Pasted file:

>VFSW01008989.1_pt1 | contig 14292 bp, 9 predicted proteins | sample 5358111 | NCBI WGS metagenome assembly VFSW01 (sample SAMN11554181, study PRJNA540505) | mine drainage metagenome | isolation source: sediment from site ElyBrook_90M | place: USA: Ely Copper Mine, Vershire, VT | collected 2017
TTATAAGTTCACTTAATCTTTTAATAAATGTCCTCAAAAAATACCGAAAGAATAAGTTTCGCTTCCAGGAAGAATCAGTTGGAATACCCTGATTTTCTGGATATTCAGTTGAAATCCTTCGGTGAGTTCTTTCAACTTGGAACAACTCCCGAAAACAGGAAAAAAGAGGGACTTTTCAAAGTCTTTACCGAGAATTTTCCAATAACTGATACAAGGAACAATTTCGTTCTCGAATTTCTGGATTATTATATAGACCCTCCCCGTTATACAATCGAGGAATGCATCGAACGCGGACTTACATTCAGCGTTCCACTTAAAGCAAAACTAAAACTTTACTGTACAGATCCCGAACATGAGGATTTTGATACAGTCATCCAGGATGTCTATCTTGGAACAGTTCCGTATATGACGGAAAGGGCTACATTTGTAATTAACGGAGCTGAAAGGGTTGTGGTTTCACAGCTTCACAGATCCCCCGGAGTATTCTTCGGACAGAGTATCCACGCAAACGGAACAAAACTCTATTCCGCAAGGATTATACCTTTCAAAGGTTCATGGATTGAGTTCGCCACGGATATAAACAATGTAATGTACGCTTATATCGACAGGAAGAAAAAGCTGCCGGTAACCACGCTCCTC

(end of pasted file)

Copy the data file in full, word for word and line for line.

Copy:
>VFSW01008989.1_pt1 | contig 14292 bp, 9 predicted proteins | sample 5358111 | NCBI WGS metagenome assembly VFSW01 (sample SAMN11554181, study PRJNA540505) | mine drainage metagenome | isolation source: sediment from site ElyBrook_90M | place: USA: Ely Copper Mine, Vershire, VT | collected 2017
TTATAAGTTCACTTAATCTTTTAATAAATGTCCTCAAAAAATACCGAAAGAATAAGTTTCGCTTCCAGGAAGAATCAGTTGGAATACCCTGATTTTCTGGATATTCAGTTGAAATCCTTCGGTGAGTTCTTTCAACTTGGAACAACTCCCGAAAACAGGAAAAAAGAGGGACTTTTCAAAGTCTTTACCGAGAATTTTCCAATAACTGATACAAGGAACAATTTCGTTCTCGAATTTCTGGATTATTATATAGACCCTCCCCGTTATACAATCGAGGAATGCATCGAACGCGGACTTACATTCAGCGTTCCACTTAAAGCAAAACTAAAACTTTACTGTACAGATCCCGAACATGAGGATTTTGATACAGTCATCCAGGATGTCTATCTTGGAACAGTTCCGTATATGACGGAAAGGGCTACATTTGTAATTAACGGAGCTGAAAGGGTTGTGGTTTCACAGCTTCACAGATCCCCCGGAGTATTCTTCGGACAGAGTATCCACGCAAACGGAACAAAACTCTATTCCGCAAGGATTATACCTTTCAAAGGTTCATGGATTGAGTTCGCCACGGATATAAACAATGTAATGTACGCTTATATCGACAGGAAGAAAAAGCTGCCGGTAACCACGCTCCTC